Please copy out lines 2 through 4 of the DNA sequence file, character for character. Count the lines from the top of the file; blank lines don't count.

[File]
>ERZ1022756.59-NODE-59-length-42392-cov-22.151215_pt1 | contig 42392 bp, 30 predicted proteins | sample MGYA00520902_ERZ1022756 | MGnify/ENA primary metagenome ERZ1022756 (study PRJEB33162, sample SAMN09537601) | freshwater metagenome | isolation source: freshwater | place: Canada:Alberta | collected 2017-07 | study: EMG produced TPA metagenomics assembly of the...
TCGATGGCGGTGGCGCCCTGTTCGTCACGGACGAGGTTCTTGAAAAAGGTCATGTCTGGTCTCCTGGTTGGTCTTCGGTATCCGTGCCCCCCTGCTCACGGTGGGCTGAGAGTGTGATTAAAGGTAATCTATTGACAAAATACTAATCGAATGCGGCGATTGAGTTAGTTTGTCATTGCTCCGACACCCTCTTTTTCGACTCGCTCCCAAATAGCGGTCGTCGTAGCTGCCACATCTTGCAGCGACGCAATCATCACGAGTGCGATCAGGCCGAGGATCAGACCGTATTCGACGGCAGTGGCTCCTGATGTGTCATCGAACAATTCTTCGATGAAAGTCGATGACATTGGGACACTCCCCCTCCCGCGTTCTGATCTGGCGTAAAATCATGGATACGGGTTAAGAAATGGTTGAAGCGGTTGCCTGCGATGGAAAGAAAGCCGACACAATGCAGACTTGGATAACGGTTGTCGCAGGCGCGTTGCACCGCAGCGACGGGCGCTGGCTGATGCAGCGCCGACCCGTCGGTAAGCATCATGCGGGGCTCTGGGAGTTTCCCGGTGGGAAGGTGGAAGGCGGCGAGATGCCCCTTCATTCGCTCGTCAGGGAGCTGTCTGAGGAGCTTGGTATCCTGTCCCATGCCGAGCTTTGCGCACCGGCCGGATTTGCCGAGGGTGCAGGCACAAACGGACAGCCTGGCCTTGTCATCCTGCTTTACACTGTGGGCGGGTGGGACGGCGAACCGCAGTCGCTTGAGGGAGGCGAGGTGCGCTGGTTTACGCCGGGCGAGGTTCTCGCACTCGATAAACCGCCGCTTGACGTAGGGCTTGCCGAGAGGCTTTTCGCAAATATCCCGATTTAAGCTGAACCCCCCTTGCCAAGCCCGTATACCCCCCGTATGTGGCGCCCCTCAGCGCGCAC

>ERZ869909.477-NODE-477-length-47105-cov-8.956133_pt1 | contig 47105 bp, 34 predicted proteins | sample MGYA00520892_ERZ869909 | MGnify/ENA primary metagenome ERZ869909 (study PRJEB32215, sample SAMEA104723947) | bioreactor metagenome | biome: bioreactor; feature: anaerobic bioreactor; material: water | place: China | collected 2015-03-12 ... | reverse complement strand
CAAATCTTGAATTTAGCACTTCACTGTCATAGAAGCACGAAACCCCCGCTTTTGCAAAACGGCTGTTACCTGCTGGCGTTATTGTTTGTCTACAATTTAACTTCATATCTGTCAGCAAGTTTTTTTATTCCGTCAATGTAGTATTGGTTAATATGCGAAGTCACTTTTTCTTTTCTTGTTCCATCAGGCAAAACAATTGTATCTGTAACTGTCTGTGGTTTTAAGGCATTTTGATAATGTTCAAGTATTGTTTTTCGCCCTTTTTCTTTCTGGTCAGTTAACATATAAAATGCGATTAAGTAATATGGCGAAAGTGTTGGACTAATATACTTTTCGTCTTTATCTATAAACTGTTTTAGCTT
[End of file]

TCGATGGCGGTGGCGCCCTGTTCGTCACGGACGAGGTTCTTGAAAAAGGTCATGTCTGGTCTCCTGGTTGGTCTTCGGTATCCGTGCCCCCCTGCTCACGGTGGGCTGAGAGTGTGATTAAAGGTAATCTATTGACAAAATACTAATCGAATGCGGCGATTGAGTTAGTTTGTCATTGCTCCGACACCCTCTTTTTCGACTCGCTCCCAAATAGCGGTCGTCGTAGCTGCCACATCTTGCAGCGACGCAATCATCACGAGTGCGATCAGGCCGAGGATCAGACCGTATTCGACGGCAGTGGCTCCTGATGTGTCATCGAACAATTCTTCGATGAAAGTCGATGACATTGGGACACTCCCCCTCCCGCGTTCTGATCTGGCGTAAAATCATGGATACGGGTTAAGAAATGGTTGAAGCGGTTGCCTGCGATGGAAAGAAAGCCGACACAATGCAGACTTGGATAACGGTTGTCGCAGGCGCGTTGCACCGCAGCGACGGGCGCTGGCTGATGCAGCGCCGACCCGTCGGTAAGCATCATGCGGGGCTCTGGGAGTTTCCCGGTGGGAAGGTGGAAGGCGGCGAGATGCCCCTTCATTCGCTCGTCAGGGAGCTGTCTGAGGAGCTTGGTATCCTGTCCCATGCCGAGCTTTGCGCACCGGCCGGATTTGCCGAGGGTGCAGGCACAAACGGACAGCCTGGCCTTGTCATCCTGCTTTACACTGTGGGCGGGTGGGACGGCGAACCGCAGTCGCTTGAGGGAGGCGAGGTGCGCTGGTTTACGCCGGGCGAGGTTCTCGCACTCGATAAACCGCCGCTTGACGTAGGGCTTGCCGAGAGGCTTTTCGCAAATATCCCGATTTAAGCTGAACCCCCCTTGCCAAGCCCGTATACCCCCCGTATGTGGCGCCCCTCAGCGCGCAC

>ERZ869909.477-NODE-477-length-47105-cov-8.956133_pt1 | contig 47105 bp, 34 predicted proteins | sample MGYA00520892_ERZ869909 | MGnify/ENA primary metagenome ERZ869909 (study PRJEB32215, sample SAMEA104723947) | bioreactor metagenome | biome: bioreactor; feature: anaerobic bioreactor; material: water | place: China | collected 2015-03-12 ... | reverse complement strand
CAAATCTTGAATTTAGCACTTCACTGTCATAGAAGCACGAAACCCCCGCTTTTGCAAAACGGCTGTTACCTGCTGGCGTTATTGTTTGTCTACAATTTAACTTCATATCTGTCAGCAAGTTTTTTTATTCCGTCAATGTAGTATTGGTTAATATGCGAAGTCACTTTTTCTTTTCTTGTTCCATCAGGCAAAACAATTGTATCTGTAACTGTCTGTGGTTTTAAGGCATTTTGATAATGTTCAAGTATTGTTTTTCGCCCTTTTTCTTTCTGGTCAGTTAACATATAAAATGCGATTAAGTAATATGGCGAAAGTGTTGGACTAATATACTTTTCGTCTTTATCTATAAACTGTTTTAGCTT